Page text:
# Do Earthquakes Spread Like Wildfire?

Staff Writer

A simple model of forest fires could help explain the distribution of the sizes of earthquakes and their aftershocks, a theoretical physicist says. Geoscientists say they have reservations about the accuracy of the bare-bones model, but they welcome the effort to account for aftershocks.

"The basic approach has merit," says Donald Turcotte, a geophysicist at the University of California, Davis. "I’m not aware of anybody else who has done aftershocks."

Earthquakes show a striking statistical regularity. Larger ones occur less often than smaller ones do, and for more than half a century scientists have known that earthquakes of magnitude 2 occur roughly one-tenth as often as those of magnitude 1; those of magnitude 3 occur at one-tenth the rate of those of magnitude 2; and so on. That Gutenberg-Richter relation can be mathematically recast to show that the frequency of earthquakes decreases with increasing size or seismic moment—a different quantity from their magnitude—in proportion to that size raised to an exponent or power. Data show that that exponent is between -1.8 and -1.5.

But where does that number come from? Earlier statistical models of earthquake faults couldn’t explain it, says Eduardo Jagla, a theorist with Argentina's National Atomic Energy Commission in Bariloche. Instead, researchers adjusted parameters to get the right exponent, he says. Moreover, those models left out the aftershocks that follow a big jolt—a major omission, he says.

Now, Jagla says he can both incorporate aftershocks and explain the value of the exponent by tweaking a model of how forest fires spread. In the so-called Drössel-Schwabl model, trees sprout at random on a square grid like a vast checkerboard. Once the forest gets dense enough, lightning sets a random tree on fire, and fire spreads instantaneously among trees that occupy adjacent squares. The conflagration continues until there are no more neighbors to jump to. Then, the process starts all over again.

In Jagla’s model, the “forest” is the plane of a fault cutting through Earth’s crust, divided into a 10,000-by-10,000 grid. Sprouting trees correspond to the buildup of stress along the fault; burning areas, to the part of the fault that moves during a quake.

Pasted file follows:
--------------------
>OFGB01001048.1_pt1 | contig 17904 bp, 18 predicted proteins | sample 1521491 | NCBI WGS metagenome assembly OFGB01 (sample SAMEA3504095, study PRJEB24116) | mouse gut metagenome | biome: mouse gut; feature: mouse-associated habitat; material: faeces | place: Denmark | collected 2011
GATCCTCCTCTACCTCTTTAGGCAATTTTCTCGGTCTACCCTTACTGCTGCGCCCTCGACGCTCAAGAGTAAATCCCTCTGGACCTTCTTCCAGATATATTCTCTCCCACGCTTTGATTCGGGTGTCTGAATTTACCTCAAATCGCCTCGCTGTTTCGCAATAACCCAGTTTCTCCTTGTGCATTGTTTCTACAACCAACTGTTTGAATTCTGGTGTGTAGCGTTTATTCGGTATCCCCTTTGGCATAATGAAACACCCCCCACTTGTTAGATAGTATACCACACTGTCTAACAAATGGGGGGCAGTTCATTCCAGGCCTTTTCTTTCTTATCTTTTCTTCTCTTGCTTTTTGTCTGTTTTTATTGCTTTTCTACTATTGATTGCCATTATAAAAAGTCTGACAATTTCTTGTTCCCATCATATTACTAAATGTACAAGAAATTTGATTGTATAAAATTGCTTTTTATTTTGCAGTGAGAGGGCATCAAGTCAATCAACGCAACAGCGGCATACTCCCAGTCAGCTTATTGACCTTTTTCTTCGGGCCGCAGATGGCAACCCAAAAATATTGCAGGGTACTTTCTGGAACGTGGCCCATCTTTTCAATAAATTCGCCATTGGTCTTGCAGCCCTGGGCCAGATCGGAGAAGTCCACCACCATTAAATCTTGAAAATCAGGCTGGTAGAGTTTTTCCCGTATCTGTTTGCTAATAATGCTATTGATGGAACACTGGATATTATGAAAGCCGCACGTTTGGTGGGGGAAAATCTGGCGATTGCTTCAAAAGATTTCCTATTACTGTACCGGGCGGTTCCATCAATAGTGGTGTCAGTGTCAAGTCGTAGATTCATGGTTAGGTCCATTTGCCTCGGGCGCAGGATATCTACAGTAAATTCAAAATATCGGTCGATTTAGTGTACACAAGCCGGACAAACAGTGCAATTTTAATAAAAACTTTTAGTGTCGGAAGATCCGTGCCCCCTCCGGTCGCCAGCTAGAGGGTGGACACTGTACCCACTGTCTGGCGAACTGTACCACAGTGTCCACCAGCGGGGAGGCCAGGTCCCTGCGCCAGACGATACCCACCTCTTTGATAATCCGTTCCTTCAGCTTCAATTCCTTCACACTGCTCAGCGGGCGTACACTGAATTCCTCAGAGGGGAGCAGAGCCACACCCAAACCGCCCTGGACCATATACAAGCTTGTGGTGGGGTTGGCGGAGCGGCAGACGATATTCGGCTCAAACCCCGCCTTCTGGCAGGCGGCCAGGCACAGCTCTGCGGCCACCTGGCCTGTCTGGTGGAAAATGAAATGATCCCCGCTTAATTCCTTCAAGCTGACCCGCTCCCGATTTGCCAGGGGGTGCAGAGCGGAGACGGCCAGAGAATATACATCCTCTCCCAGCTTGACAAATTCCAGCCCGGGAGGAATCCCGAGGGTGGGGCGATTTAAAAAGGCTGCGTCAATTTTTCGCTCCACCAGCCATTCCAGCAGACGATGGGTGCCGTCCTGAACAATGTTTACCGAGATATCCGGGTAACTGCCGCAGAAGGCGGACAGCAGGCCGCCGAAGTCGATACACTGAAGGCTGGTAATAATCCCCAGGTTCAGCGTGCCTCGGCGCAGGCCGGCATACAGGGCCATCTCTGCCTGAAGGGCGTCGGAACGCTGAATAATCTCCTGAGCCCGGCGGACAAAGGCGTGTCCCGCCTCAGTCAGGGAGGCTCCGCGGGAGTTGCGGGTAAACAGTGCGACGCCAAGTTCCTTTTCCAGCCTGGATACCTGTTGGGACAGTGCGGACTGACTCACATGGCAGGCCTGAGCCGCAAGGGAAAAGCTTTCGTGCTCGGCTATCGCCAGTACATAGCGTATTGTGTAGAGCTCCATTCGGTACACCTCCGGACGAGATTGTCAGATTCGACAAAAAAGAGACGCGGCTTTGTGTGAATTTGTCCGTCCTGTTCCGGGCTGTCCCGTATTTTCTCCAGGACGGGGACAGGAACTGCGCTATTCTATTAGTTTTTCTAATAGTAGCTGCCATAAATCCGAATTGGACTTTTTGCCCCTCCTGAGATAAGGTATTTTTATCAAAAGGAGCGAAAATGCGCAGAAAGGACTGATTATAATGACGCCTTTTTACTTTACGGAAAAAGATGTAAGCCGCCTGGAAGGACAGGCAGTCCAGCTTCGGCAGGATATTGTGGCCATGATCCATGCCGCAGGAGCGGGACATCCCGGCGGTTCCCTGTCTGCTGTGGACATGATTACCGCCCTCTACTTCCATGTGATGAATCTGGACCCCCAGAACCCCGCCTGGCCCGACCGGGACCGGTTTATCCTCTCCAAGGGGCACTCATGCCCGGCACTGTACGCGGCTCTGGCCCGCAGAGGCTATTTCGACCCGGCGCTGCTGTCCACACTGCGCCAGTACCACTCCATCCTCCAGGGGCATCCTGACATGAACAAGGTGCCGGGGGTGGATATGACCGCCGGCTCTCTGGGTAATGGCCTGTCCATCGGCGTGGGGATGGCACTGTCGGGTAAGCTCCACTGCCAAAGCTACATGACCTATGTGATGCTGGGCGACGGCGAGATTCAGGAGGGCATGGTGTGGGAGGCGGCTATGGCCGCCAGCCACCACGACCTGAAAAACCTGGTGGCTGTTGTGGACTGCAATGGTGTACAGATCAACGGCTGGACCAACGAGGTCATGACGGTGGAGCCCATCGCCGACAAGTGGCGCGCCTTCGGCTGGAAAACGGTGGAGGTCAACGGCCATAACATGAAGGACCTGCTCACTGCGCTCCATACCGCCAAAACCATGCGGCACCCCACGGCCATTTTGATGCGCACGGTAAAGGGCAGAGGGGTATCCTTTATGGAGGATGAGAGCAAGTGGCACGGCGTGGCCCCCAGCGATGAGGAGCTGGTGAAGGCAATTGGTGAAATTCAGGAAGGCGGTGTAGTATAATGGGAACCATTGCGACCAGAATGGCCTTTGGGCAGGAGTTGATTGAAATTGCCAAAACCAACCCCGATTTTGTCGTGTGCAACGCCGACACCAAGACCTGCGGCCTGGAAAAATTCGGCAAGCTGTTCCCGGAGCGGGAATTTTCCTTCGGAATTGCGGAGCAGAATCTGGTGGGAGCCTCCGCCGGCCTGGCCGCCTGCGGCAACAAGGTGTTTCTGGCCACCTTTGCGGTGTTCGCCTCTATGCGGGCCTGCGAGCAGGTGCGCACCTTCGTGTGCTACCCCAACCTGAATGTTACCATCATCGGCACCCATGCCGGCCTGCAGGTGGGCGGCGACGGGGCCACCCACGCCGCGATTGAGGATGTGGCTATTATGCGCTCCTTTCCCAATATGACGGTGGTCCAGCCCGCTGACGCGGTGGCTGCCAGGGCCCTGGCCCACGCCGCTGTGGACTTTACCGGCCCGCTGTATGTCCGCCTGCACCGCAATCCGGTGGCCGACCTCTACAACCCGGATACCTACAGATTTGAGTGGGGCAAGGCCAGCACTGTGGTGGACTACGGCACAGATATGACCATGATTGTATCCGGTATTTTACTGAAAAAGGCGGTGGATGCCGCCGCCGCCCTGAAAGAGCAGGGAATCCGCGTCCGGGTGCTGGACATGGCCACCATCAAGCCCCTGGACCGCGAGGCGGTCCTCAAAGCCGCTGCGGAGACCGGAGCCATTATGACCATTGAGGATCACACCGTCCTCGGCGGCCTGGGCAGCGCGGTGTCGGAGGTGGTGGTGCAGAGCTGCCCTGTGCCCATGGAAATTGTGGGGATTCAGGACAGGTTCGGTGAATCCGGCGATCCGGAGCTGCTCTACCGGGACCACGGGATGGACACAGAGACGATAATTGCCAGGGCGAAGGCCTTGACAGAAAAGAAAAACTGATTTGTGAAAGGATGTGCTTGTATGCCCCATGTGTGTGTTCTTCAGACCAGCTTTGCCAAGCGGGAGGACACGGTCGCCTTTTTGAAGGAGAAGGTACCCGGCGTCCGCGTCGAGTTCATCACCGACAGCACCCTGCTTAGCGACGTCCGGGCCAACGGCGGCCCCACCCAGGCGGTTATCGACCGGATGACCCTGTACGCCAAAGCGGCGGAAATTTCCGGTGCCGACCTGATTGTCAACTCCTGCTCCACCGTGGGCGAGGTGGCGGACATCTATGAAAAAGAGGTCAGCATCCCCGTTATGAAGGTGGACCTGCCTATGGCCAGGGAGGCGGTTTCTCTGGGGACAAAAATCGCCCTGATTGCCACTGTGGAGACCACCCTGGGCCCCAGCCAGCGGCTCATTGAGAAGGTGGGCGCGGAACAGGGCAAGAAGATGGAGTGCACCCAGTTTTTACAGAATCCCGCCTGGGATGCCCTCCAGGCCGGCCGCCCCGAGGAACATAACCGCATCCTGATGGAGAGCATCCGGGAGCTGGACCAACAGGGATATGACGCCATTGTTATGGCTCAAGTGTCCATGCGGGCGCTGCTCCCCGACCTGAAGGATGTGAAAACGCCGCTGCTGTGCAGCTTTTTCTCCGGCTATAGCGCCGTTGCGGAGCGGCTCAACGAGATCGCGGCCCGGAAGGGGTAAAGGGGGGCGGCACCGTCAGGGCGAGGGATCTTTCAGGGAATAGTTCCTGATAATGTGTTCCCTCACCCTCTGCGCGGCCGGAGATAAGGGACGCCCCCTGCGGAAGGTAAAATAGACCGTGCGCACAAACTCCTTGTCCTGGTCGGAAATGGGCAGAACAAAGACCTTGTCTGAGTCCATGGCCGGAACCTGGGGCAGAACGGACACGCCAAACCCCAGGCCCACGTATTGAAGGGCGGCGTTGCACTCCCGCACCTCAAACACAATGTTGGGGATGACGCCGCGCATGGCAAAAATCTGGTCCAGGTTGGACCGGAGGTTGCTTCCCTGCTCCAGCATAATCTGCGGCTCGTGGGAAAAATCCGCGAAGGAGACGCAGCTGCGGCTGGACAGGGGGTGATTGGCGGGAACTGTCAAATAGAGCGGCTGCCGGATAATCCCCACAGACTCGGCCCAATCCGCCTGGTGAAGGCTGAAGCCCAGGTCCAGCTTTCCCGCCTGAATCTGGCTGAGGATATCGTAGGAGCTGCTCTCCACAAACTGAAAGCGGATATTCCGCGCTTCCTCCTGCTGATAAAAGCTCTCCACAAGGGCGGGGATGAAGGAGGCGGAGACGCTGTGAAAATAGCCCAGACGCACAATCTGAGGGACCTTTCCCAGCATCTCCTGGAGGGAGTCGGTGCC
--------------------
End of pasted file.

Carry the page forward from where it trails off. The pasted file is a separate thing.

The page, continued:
In this basic model, the size of the fires obeys a power law with the exponent -1.2—significantly higher than the number for real earthquakes. But then Jagla puts in a twist, as he reports in a paper published on 3 December in Physical Review Letters. He assumes that the trees come in two types: more common “A trees" that burn instantly and much rarer "B trees" that burn slowly and light their neighbors only after a delay. In the forest-fire model, the fire pauses when it has to pass through a single B tree.

The result is that the forest fire breaks into a "cluster" of smaller fires slightly separated in time, reducing the frequency of really big fires. Now, the size distribution of individual fires has an exponent of -1.8, just as in the observed distribution of earthquake sizes. "What would have been a single earthquake is now fragmented into a lot of smaller earthquakes that give the correct exponent," Jagla says. The fragments can be interpreted as aftershocks and the B trees as their epicenters on the fault, he says.

The key point, Jagla says, is that merely introducing an internal timescale—the delay in the B trees—drives the system to the correct exponent. As long as the delay is much longer than it takes the A trees to burn but much shorter than the time between lightning strikes, the exponent will be the same, because the B trees' effect is to break up the fire spatially, he says. In terms of earthquakes, the aftershocks must come slowly compared with the duration of each shock but quickly compared with the buildup of stress.

"I like the intuitive simplicity and clarity of his approach, and I admire that he is borrowing from the fire community to provide insights into ours," says Ross Stein, a geologist with the U.S. Geological Survey in Menlo Park, California. "But," he cautions, "many phenomena can explain the Gutenberg-Richter power-law … so it's difficult to be sure that the slow-fire hypothesis is a key element." Turcotte says that many other researchers also claim to have explained the value of the exponent in the relation.

In his paper, Jagla suggests a way to test his scheme. In his model, the exponent for the main shocks and their first few aftershocks should start out relatively high—closer to the -1.2 of the original fire model with only one kind of tree. Then its value should decrease as more and more aftershocks occur. Jagla says data taken in southern California over 20 years shows that main quakes and aftershocks that occur within 30 minutes show an exponent of -1.35, whereas those for aftershocks coming 30 to 90 minutes after the main shock have an exponent of -1.7—just as predicted.

But both Stein and Turcotte note that the catalog of aftershocks in the first 30 minutes after a big quake is notoriously incomplete. So whether this is an earth-shaking advance remains to be seen.

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